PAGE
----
Lesson Plan - Get It!
In 2017, President Donald Trump appointed Neil Gorsuch to the Supreme Court.
Image by White House official photographer, via Wikimedia Commons, is in the public domain.
At the time, many people expressed concern over the president adding another Republican to the Supreme Court.
- What is the problem with that idea?
- Do justices belong to political parties?
Over the course of United States history, there have been thousands of treaties signed between this country and other sovereign powers.
Many were between the U.S. and Native American tribes who lived in states like Georgia and Florida. However, during the 1800s, these tribes were all pushed westward into Oklahoma so that settlers from the United States could farm on former tribal land.
During this relocation, known as the Trail of Tears, these first peoples had to walk the entire trip with only what they could carry. Once they arrived at the designated area of Oklahoma, they signed another treaty with the U.S. government agreeing to recognize it as their new tribal land.
Image by Tcr25, via Wikimedia Commons, is licensed under the CC BY-SA 4.0 license.
As time went on, however, the privileges and rights granted to these people in treaties were steadily forgotten.
One such right was jurisdiction when a tribal member commits a crime on tribal land. This was the central in the 2020 Supreme Court case McGirt v. Oklahoma.
As you watch a portion of the video below, pay attention to why McGirt thought the state of Oklahoma had no jurisdiction.
- What happened when Oklahoma became a state?
McGirt v. Oklahoma: The Decision [SCOTUSbrief] from The Federalist Society:
According to the original treaty with the United States, members of these tribes have a special status when they commit a crime.
If a member of one of the tribes is part of a crime, either victim or perpetrator, that case is no longer under the jurisdiction (control) of the state but falls under federal jurisdiction.
Consider what might happen if someone from Oklahoma committed a crime against a tribal member, and the case went to court in the state of Oklahoma. They jury would consist of all non-tribal members, who might be far less likely to rule in favor of the tribal member.
So the question at the heart of McGirt v. Oklahoma was:
- Are these treaties still valid if nobody can find evidence that they were disestablished?
When this case was heard in 2020, there were four "liberal" justices who tended to vote in favor of historically marginalized people. There were also four "conservative" justices who tended to be very apprehensive about challenging the way things have always been.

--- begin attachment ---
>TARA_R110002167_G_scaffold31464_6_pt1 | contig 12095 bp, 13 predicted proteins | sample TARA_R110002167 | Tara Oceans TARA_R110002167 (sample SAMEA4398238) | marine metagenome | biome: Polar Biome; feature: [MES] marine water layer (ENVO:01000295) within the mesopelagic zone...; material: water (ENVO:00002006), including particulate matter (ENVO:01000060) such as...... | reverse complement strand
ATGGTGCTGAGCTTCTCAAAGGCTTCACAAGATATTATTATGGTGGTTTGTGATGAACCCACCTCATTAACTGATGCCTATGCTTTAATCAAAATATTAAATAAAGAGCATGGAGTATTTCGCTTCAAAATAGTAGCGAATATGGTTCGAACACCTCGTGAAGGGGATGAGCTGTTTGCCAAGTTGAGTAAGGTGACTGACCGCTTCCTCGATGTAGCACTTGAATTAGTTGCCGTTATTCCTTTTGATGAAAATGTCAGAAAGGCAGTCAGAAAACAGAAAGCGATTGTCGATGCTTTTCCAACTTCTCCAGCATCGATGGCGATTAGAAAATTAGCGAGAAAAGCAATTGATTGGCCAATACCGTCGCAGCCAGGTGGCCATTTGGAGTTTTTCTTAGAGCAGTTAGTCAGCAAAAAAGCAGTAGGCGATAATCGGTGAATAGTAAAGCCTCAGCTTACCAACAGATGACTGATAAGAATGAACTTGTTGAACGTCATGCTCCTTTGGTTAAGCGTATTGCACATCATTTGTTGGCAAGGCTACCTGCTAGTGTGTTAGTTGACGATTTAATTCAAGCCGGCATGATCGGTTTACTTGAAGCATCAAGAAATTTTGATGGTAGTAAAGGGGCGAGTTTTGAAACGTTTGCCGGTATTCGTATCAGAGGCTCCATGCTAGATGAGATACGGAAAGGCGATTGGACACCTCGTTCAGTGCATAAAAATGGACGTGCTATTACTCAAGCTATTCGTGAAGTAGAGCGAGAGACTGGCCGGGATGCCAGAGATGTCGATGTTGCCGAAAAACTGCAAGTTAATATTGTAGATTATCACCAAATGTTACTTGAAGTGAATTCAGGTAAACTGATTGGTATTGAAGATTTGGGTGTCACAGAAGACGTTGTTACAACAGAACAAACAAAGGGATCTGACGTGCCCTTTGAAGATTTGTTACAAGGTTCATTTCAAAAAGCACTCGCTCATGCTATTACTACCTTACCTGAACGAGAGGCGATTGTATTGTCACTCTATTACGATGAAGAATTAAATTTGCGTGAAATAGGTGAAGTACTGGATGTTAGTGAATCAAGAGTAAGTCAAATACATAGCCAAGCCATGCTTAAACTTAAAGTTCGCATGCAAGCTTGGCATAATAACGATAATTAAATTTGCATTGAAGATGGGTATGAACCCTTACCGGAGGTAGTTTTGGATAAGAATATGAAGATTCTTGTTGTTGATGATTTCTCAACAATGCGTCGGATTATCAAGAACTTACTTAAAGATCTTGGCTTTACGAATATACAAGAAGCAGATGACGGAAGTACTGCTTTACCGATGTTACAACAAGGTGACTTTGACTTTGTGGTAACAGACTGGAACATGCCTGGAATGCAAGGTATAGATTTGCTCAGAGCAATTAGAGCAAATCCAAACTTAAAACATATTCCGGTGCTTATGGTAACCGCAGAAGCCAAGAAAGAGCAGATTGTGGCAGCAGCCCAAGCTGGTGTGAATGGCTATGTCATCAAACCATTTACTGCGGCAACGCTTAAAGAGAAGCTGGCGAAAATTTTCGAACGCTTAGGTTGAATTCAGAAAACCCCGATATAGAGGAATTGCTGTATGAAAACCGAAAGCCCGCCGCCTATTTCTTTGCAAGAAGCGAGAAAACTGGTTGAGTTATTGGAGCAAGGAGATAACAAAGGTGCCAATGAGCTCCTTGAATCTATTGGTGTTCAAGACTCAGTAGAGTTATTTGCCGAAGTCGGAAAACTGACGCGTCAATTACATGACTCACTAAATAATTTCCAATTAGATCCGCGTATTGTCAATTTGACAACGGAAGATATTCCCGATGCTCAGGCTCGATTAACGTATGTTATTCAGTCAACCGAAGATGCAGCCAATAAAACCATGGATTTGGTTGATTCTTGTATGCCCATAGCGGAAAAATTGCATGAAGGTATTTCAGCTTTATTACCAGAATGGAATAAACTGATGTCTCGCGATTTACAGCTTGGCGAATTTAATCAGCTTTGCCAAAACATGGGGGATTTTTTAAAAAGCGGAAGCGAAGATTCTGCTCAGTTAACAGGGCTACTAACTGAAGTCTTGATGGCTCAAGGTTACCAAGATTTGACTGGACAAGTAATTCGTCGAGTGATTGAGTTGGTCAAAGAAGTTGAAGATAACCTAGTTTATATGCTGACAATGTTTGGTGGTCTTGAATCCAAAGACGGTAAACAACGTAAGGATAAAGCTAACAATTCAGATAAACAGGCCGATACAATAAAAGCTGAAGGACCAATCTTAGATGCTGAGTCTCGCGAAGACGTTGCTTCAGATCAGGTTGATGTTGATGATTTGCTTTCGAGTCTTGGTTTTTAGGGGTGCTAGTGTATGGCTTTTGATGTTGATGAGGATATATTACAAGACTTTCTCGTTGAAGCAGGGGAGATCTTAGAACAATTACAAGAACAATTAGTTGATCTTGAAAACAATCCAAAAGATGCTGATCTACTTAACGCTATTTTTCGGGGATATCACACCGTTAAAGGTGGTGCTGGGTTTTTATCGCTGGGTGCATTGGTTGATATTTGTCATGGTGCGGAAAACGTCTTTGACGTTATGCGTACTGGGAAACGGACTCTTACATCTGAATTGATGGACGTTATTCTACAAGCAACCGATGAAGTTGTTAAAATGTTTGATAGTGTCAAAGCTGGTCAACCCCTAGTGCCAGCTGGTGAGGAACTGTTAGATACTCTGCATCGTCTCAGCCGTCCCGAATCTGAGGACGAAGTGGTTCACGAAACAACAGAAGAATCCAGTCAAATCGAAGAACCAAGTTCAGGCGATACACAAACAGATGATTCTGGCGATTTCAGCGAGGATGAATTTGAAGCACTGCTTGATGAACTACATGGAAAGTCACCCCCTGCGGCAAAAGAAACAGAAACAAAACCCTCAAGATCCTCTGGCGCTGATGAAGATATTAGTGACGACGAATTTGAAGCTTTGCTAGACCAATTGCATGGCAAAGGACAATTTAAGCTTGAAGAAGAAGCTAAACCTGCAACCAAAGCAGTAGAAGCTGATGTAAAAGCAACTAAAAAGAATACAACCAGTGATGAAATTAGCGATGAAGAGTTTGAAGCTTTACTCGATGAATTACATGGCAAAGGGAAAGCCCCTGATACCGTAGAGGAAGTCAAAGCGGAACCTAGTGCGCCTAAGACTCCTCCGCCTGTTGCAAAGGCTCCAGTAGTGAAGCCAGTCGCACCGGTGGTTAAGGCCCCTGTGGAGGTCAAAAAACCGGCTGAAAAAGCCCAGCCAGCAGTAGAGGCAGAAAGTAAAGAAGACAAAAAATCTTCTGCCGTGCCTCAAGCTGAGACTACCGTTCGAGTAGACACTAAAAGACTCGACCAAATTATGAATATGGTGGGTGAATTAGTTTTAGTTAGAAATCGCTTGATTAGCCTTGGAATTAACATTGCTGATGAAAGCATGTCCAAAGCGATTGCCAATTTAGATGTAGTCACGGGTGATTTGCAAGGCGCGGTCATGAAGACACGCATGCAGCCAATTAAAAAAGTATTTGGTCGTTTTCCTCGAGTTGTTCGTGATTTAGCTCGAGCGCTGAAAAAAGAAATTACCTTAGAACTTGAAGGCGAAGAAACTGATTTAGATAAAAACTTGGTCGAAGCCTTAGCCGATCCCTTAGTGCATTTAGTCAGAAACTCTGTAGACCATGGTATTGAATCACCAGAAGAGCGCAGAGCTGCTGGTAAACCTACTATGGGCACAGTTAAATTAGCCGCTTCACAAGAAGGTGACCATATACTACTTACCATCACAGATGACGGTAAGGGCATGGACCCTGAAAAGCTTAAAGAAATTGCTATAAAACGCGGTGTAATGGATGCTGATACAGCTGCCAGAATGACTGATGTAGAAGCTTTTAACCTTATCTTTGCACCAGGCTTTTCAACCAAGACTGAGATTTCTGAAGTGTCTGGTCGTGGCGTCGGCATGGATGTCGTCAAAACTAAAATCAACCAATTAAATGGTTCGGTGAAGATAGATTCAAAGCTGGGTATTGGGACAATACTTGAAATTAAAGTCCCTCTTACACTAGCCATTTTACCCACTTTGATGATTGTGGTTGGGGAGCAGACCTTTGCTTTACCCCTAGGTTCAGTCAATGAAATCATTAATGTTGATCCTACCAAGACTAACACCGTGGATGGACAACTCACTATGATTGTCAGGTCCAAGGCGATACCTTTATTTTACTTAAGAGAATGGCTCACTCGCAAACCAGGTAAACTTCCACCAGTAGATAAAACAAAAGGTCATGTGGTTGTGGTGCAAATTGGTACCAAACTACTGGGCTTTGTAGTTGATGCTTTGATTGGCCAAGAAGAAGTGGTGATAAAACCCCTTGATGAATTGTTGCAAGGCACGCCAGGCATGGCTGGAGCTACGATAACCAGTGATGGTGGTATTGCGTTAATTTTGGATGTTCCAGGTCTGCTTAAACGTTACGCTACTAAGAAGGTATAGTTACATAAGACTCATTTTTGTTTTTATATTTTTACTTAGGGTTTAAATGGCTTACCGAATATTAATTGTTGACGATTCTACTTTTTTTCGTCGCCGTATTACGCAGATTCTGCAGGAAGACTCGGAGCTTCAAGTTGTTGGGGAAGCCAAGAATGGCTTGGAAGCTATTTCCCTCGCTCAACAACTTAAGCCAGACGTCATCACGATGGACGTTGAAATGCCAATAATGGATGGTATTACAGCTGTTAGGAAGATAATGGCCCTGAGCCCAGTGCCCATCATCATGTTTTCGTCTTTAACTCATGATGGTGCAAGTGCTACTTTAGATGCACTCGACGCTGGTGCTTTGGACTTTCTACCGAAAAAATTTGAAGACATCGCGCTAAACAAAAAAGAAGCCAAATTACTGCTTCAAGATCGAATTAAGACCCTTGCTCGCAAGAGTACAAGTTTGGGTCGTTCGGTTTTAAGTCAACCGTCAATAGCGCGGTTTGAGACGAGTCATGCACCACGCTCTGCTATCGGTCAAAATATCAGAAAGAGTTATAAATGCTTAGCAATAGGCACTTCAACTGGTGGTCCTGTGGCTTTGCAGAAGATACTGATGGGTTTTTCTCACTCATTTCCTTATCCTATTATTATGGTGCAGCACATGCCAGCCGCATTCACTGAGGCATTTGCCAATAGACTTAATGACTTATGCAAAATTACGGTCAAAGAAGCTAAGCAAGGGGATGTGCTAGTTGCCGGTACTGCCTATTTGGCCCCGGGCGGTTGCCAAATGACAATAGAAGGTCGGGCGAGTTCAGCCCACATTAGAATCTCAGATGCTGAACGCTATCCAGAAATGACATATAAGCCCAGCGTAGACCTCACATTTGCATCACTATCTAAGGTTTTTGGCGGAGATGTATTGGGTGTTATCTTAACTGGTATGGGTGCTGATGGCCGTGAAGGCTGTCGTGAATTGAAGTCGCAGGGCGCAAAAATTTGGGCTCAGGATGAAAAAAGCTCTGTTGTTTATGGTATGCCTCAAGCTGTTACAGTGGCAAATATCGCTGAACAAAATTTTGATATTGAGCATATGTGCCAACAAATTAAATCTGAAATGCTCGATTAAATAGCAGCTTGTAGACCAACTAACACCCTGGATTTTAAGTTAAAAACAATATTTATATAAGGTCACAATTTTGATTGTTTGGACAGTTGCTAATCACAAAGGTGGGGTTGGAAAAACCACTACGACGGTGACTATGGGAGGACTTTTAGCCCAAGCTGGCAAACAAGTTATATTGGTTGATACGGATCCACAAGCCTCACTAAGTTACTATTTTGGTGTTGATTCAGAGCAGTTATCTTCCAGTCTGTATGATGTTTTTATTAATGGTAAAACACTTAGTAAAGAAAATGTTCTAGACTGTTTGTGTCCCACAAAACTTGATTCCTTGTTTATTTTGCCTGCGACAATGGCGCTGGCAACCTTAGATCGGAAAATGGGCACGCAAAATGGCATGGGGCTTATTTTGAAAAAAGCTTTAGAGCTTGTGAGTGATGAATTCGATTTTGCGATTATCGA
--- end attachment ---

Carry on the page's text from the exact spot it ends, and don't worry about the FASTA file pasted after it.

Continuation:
This is where Neil Gorsuch comes in.
Even though he was appointed by a Republican president and considered to be "conservative" by many, Gorsuch voted along with the "liberal" justices based upon his own legal reasoning.
This decision confirmed to all five tribes that their claim to the land is still recognized by the U.S. government.
You now have the background information needed to look at how Gorsuch used constitutional principles and legal reasoning when writing the Supreme Court Opinion justifying this decision.
Below is the beginning excerpt from the Opinion of the Court, courtesy of the Supreme Court.
As you read it, pay attention to the included quotes from the original treaty with the Creek nation.
- How did Gorsuch construct this introduction to be as clear and persuasive as possible?
Gorsuch simply states what the U.S. government promised, that the tribes had to endure a lot, and that all the Supreme Court did was hold the United States to its word.
These facts might make it appear as though Gorsuch was simply maintaining the status quo. However, as mentioned in the video, these rights had not been recognized by the U.S. government for over 100 years.
Through legal reasoning, the rights of these five tribes were restored.
- How did the four dissenting justices justify their vote?
Read an excerpt from the Dissenting Opinion, written by Chief Justice Roberts.
- What do you think about this legal reasoning?
There are two ideas present here:
- If things have been operating this way for over 100 years, the tribes were obviously disestablished.
- This will create a legal nightmare for Oklahoma courts when countless people in prison use this decision to get a new trial.
- What do you think about this court case?
The decision was 5 to 4 in favor of McGirt and the Creek tribe.
Move on to the Got It? section to review the information about the case before making your own judgment!